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Building Scalable Websites

Posted by Mort Greenberg on May 10, 2008

Article Source: http://poorbuthappy.com/

 

Peter Van Dijck’s weblog (Very cool blog with lots of good info on building large, scalable sites, worth a read, or to book mark to read later when you have more time) This article goes back to April 2007 but still worth the read…

 

By Peter Van Dijsk

I always love to read scaling discussions, especially about popular web apps, and there are loads of them out there. Here’s my overview of the best. By the way, the best book on scaling apps I’ve ever read is Building Scalable Websites, by Cal Henderson (the Flickr guy).

 

 

It’s dog-eared on my desk, and taught me about sharding (which I used extensively for mefeedia). Sharding is when you cut a really big table into pieces, so you can put those on separate servers. It means you have to make changes to your code, and your database isn’t so database-y anymore, but it works. For example, online games use sharding to grow their virtual worlds, because there’s no way they could serve all that information from 1 db cluster.

Scaling Twitter with Ruby. Twitter is hot today, and they ran into some serious scaling problems, although the app itself is quite simple. It consists of messages of maximum 140 characters. Lessons are the same as most apps: Memcache like crazy, and optimize the database (the biggest bottleneck most of the time).    Also, Ruby on Rails scales pretty much the same way as PHP and other similar languages: shared nothing architecture. Shared nothing means that there is no 1 thing that is shared by all servers, since that would become a bottleneck.   PHP, for example, has shared nothing architecture out of the box, except perhaps for sessions, but that’s easily solved by storing sessions in a db (which then has it’s own scaling approach) and not in the filesystem. Here’s a talk by Rasmus Lerdorf that explain scaling with PHP5. ( Here’s the mp3 audio recorded by Niall Kennedy).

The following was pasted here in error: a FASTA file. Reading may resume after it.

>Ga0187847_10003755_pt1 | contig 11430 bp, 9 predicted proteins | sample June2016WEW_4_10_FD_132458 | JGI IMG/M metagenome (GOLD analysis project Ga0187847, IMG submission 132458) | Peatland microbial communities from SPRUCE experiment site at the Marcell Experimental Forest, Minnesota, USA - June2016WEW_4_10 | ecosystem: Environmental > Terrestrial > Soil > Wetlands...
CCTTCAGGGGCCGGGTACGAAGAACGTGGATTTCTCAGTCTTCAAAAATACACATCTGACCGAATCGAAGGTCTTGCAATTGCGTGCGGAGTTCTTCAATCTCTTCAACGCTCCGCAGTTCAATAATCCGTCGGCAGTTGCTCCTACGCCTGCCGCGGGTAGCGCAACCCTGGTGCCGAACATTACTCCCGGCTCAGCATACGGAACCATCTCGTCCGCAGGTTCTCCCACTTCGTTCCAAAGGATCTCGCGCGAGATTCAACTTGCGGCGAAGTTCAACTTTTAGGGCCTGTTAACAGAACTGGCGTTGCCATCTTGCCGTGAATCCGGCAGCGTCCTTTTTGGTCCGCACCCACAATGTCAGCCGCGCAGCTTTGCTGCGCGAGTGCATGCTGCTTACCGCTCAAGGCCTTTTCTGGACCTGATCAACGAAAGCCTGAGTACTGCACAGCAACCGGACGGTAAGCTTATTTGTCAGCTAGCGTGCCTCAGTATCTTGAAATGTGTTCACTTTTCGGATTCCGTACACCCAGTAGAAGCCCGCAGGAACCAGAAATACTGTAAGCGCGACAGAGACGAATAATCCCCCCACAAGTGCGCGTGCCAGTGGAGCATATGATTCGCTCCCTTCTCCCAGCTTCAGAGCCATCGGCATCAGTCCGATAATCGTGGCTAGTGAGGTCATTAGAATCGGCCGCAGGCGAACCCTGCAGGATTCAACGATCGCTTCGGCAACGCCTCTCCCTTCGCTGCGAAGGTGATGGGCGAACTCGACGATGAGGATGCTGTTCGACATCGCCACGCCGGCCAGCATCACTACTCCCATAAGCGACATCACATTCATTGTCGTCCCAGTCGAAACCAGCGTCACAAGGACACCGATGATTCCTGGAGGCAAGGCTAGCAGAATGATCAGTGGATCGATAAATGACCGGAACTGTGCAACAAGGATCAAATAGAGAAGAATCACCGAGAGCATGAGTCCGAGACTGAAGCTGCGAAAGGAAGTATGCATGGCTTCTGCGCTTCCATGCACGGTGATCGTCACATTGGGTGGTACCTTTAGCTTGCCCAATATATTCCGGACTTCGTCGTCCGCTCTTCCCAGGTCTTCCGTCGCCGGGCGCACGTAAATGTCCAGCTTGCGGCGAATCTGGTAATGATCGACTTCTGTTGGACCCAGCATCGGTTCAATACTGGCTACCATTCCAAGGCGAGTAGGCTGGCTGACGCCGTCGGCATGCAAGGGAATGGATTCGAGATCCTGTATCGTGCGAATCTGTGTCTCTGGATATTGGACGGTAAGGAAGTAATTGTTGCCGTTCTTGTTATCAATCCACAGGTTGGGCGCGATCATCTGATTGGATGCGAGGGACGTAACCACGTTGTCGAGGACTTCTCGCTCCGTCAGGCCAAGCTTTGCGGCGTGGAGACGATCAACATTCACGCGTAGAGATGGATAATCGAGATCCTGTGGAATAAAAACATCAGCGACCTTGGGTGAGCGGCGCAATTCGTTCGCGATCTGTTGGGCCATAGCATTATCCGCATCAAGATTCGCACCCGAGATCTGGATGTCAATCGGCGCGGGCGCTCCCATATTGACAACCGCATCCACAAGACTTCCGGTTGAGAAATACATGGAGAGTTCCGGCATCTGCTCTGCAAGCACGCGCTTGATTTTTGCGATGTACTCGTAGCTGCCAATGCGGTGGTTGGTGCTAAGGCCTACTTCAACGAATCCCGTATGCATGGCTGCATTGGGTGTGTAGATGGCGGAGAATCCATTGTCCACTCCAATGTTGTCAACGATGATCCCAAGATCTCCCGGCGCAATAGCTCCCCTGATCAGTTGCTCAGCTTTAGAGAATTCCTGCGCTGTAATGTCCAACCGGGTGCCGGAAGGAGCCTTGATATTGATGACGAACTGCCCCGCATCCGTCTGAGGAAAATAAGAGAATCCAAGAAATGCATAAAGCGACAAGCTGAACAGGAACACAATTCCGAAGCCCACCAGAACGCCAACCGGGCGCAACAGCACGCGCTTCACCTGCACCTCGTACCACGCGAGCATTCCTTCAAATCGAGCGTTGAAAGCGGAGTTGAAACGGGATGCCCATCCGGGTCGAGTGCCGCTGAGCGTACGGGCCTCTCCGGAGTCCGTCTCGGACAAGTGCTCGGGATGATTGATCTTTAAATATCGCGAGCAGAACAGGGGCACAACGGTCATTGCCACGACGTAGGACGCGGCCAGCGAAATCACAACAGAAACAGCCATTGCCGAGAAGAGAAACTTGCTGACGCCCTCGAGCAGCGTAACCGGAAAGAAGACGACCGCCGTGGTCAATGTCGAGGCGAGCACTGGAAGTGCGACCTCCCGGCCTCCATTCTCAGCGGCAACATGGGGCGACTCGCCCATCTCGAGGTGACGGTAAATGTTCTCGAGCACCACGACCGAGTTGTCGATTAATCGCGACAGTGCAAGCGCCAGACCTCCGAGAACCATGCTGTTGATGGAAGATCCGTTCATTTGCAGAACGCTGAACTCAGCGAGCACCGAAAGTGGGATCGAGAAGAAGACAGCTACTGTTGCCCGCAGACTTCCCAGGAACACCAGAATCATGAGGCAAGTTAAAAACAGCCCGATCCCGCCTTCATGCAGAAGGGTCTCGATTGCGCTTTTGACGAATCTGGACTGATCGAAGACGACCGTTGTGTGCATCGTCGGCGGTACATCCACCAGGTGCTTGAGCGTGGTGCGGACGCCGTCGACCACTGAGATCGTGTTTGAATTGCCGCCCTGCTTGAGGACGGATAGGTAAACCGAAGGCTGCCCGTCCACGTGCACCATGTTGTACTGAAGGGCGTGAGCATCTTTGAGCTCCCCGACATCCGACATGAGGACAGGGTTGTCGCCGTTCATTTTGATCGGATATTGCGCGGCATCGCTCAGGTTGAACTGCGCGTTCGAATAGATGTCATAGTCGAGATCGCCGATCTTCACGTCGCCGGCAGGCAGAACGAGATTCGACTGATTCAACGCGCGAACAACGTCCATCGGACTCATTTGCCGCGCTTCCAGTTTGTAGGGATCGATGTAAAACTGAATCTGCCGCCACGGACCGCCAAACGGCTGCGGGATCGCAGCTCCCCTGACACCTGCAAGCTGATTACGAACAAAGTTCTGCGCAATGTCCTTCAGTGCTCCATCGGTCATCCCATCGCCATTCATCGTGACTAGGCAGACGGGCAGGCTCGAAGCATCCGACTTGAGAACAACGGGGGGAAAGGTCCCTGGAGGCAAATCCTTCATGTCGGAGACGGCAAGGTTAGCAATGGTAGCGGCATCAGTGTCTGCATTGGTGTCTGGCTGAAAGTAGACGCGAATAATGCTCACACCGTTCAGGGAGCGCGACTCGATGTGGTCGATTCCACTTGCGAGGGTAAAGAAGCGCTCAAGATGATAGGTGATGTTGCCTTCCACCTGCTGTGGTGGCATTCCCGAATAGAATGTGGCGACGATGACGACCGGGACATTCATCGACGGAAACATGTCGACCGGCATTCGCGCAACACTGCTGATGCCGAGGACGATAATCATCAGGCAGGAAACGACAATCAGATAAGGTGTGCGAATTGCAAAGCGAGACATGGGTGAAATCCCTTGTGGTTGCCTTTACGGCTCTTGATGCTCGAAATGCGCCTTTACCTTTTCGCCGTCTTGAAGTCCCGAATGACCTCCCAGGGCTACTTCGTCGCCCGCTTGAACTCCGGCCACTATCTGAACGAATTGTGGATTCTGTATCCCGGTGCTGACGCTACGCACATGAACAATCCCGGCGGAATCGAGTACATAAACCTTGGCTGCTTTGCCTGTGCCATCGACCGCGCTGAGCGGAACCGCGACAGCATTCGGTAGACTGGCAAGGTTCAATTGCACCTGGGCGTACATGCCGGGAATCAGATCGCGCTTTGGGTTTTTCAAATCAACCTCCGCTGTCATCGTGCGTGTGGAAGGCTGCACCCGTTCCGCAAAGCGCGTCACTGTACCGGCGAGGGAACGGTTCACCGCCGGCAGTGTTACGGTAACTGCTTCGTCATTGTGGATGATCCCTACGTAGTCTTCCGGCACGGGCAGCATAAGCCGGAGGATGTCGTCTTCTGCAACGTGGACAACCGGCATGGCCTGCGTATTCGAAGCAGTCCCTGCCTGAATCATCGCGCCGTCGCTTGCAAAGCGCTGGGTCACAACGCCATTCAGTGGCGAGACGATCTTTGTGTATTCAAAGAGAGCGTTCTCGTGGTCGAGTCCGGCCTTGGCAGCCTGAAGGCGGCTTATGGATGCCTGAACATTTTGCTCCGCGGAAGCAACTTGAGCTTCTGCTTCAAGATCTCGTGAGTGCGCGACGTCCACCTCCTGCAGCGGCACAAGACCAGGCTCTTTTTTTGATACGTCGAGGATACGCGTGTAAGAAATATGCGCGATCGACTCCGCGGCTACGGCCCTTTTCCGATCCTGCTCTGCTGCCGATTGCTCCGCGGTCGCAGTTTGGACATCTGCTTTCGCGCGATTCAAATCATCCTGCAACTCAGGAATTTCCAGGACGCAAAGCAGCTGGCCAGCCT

Blain Cook made this presentation:

VIEW PRESENTATION http://www.slideshare.net/Blaine/scaling-twitter

 

Scaling Flickr.  Cal Henderson wrote the above book, and also has a good presentation: Scaling Flickr slides as PDF’s.  One of the problems you get into when scaling something like Flickr where you store LOTS of stuff, is that you can’t just store that on a harddrive anymore: it’s not big enough. Apart from just using Amazon’s S3 service (which rocks – I used it for mefeedia and I know lots of startups who use it), there are other solutions. A good presentation of that by Cal is this one:

VIEW PRESENTATION http://www.slideshare.net/techdude/beyond-the-file-system-designing-largescale-file-storage-and-serving 

Cal (he’s a busy dude) also made this presenation about scaling web apps, generally:

VIEW PRESENTATION http://www.slideshare.net/techdude/scalable-web-architectures-common-patterns-and-approaches 

John Allspaw (flickr plumbr) also has a good presentation about scaling Flickr:

VIEW PRESENTATION http://www.slideshare.net/akshat/1scaling-phpmysqlpresentation-from-flickr